The morning after the first night of Ronald Harwood’s Taking Sides in May 1995, I received a call from Otto Klemperer’s daughter.
‘Tell me,’ said Lotte, ‘is it true that, in Mr Harwood’s play, the denazification attorney addressed Dr Furtwängler as “Wilhelm”, or even “Willi”?’
I said something in reply about dramatic licence and the interrogator being, erm, an American.
‘No one,’ thundered Lotte Klemperer down the phone, ‘ever called my father “Otto”.’
Appearances meant everything to the generation of great conductors that survived the Nazi era, whether as anxious refugees or, in the case of the Berlin Philharmonic chief, as a cultural poster boy for a criminal regime. After the defeat of Hitler, Furtwängler argued that he had given selfless service to his fellow Germans, keeping alive the Geist of Bach and Beethoven. ‘People never needed more, never yearned more to hear Beethoven and his message of freedom and human love than precisely these Germans, who had to live under Himmler’s terror,’ he told the tribunal. ‘I do not regret having stayed with them.’
Furtwängler was not a member of the Nazi party and there is evidence that he helped a number of Jewish musicians to escape the Gestapo, and the country. His lofty self-exculpation was rubber-stamped by the western allies who did not want this central figure to go conducting for the Russians in East Berlin. It has since been swallowed by a slew of biographers all the way down to Harwood who, having raised a quizzical eyebrow in his script, let old Willi off with no more than a finger-wag.
Now, out of the blue, a letter has turned up that shows Furtwängler in a less noble light. The letter is written by the eminent pianist Artur Schnabel to his secret American lover (which may be why it took so long to turn up). Schnabel, who was forced to leave Germany, recounts a summer’s evening he spent with Furtwängler in Italy shortly after he was cleared to resume conducting in 1947.
‘Last night Furtwängler and wife came to see me,’ Schnabel reports to Mary Virginia Foreman. ‘It was partly pleasant, partly opposite. So far it seems to me that these Germans cannot be helped, nor can they help themselves. He demonstrated the same old blending of arrogance, cowardice, and self-pity.’ Schnabel, the first to record the 32 Beethoven sonatas, was one of few living musicians whom Furtwängler acknowledged as an intellectual equal and whose opinion he valued.
Schnabel continues: ‘After the first “world war” the German leaders circulated as facts what obviously had been fake. For instance: that they had lost the war only because the home front had stabbed the army in the back. The Germans had no guilt whatsoever… Now Furtwängler went as far last night (he got terribly excite [sic], hysterical, shouted and roared), as to say that he has never known any Nazi. And that Germans and Nazis are not only absolutely different beings but hostile to each other.’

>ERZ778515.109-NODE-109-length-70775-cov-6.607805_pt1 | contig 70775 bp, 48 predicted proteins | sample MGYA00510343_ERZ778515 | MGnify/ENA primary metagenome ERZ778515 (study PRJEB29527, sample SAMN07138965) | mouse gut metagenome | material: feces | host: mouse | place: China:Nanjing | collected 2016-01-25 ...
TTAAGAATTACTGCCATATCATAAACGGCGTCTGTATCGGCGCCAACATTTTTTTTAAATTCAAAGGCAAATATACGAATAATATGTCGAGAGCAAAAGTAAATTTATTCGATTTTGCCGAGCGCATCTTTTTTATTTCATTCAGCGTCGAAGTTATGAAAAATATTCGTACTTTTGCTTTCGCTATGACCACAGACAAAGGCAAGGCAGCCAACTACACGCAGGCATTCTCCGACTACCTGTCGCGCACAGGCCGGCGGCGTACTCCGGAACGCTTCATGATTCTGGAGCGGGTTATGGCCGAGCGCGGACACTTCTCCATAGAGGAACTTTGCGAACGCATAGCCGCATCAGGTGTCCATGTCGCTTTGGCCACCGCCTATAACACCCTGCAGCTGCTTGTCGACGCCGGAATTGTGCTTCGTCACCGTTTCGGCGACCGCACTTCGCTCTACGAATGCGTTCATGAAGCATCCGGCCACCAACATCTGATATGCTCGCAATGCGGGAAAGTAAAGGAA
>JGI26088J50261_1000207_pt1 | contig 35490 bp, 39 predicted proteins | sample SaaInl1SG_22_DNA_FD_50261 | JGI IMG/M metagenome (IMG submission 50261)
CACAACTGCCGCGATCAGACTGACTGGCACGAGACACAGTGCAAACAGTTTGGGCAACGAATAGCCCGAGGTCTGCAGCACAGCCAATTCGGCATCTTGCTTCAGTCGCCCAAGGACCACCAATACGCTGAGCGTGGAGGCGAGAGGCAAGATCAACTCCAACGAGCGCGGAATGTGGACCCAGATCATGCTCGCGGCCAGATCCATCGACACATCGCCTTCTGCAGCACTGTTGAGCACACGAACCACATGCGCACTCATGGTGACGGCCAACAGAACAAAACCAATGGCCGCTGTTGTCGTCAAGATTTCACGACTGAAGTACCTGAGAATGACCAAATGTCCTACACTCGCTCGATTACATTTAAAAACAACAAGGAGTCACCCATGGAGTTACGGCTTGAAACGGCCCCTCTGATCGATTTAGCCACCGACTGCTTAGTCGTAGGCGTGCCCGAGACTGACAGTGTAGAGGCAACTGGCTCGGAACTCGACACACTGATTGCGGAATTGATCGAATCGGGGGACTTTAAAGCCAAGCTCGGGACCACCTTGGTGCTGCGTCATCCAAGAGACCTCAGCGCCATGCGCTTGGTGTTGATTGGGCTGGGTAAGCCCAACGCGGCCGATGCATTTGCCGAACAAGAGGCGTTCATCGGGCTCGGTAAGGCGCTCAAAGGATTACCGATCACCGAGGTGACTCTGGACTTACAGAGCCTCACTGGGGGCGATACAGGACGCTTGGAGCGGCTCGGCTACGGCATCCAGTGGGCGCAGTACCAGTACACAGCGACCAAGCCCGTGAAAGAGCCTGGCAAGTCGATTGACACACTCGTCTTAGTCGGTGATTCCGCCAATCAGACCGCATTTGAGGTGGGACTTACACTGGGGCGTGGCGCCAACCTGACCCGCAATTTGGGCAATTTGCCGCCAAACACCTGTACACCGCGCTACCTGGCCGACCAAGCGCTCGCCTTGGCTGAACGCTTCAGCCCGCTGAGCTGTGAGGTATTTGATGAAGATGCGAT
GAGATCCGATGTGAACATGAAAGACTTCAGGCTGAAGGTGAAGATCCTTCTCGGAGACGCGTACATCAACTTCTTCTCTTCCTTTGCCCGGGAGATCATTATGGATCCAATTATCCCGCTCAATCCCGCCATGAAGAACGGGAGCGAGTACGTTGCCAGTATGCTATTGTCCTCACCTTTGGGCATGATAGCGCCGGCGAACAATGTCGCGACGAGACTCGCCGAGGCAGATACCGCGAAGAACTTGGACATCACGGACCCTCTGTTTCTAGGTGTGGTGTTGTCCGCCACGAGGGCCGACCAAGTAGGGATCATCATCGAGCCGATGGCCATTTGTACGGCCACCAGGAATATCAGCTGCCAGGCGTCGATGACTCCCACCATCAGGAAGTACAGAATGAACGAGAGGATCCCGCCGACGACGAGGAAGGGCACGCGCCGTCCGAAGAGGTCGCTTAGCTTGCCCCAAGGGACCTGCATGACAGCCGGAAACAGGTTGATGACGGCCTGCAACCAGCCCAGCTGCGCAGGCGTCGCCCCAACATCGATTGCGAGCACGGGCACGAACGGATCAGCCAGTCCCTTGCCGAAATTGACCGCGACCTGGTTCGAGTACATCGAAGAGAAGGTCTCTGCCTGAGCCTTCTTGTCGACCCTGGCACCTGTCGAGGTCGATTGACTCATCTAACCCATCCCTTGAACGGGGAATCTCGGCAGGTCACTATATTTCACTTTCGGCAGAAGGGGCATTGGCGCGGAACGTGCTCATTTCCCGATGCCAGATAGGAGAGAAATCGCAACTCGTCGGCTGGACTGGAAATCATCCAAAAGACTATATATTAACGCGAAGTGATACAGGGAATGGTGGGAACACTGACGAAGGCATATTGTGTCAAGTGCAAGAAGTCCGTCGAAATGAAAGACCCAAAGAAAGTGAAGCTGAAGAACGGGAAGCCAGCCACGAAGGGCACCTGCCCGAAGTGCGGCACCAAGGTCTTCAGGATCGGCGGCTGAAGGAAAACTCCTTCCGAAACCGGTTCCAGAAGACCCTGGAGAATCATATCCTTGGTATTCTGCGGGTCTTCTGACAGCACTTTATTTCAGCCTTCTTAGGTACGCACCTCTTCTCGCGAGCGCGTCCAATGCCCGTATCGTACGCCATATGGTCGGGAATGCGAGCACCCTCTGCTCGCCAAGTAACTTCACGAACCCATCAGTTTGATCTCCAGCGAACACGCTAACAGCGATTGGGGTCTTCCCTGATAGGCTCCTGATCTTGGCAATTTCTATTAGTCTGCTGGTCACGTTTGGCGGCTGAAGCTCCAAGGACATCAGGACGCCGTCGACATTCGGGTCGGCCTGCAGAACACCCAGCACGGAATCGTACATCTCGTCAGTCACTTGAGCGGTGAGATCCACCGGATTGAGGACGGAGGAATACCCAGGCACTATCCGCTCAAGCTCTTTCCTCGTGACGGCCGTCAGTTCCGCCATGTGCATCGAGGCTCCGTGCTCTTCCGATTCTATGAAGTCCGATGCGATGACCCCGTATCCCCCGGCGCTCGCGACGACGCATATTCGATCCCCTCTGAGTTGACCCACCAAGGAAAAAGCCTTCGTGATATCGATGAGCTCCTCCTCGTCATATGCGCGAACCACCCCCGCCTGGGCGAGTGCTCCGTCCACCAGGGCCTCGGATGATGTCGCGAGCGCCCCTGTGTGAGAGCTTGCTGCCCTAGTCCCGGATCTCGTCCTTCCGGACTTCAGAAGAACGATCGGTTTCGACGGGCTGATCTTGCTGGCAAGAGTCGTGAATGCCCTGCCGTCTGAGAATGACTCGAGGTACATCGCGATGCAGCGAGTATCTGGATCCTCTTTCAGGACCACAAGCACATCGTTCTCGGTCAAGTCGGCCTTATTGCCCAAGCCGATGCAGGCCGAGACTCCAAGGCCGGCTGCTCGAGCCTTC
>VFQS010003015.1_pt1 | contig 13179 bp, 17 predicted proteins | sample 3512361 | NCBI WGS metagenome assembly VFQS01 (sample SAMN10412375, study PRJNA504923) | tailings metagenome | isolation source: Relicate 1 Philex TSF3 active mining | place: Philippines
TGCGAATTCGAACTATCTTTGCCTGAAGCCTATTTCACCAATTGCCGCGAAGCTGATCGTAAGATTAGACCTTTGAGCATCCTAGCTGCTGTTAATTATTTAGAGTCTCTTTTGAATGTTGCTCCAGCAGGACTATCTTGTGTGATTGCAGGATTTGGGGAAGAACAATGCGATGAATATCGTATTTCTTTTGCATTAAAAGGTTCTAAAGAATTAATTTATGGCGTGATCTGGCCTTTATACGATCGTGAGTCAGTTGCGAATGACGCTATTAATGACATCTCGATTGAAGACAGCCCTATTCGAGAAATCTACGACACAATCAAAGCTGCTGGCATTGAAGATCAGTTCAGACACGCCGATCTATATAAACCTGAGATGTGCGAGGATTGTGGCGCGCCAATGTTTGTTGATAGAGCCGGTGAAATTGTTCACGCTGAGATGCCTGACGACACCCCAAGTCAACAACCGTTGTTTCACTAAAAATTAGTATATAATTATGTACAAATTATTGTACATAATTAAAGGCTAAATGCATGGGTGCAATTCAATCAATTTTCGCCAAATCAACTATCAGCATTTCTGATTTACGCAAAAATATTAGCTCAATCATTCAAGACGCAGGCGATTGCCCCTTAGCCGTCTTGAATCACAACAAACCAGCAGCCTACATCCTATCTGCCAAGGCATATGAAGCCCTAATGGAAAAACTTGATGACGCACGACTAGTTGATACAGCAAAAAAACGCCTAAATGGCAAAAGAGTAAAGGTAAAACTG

Imagine that. Furtwängler had been made vice-president of the Reichsmusikkammer in 1933 by Joseph Goebbels and had conducted often in Hitler’s presence. I have a photograph of him extending a hand to be shaken as Hitler approaches him after a concert, and another of him standing with the Führer at Bayreuth. ‘Never known any Nazi’? Take it from the top, Willi.
Schnabel hears his guest complain that ‘millions of Germans are now murdered daily, and that the whole world shows its decadence by its total lack of charity’. Furtwängler goes on to admit ‘without having been asked, that he has had quite a good time during the “regime”.’
This letter, from an impeccable source with no axe to grind, is a massive iconoclasm. It shatters the long-held image of Wilhelm Furtwängler as a man who did his best for music in terrible times, and replaces it with a man in denial of his central role in the Nazi cultural myth, a willing executioner of music for the greater glory of the regime.
He had a good time in the Reich, he admits. Any pity he feels is not for Hitler’s victims but, first, for himself, and second for Germans now living under Allied occupation. Furtwängler, seen through Schnabel’s eyes, is a shoddy hypocrite who, like Germans as a whole, is unwilling to admit a scintilla of guilt for his complicity with Hitler. He is not a saviour of great art. He’s just a very slippery character.
The fall of the Furtwängler myth is no small crash. A conductor of spiritual mien who conjured an aura of religious solemnity in his concerts, he is a role model for the Abbado-Barenboim generation and a persona of undying fascination. More than anyone, he established the Berlin Philharmonic Orchestra as the acme of interpretative legitimacy. Topple Furtwängler, and the German tradition loses its authority. The emperor concerto may need new clothes.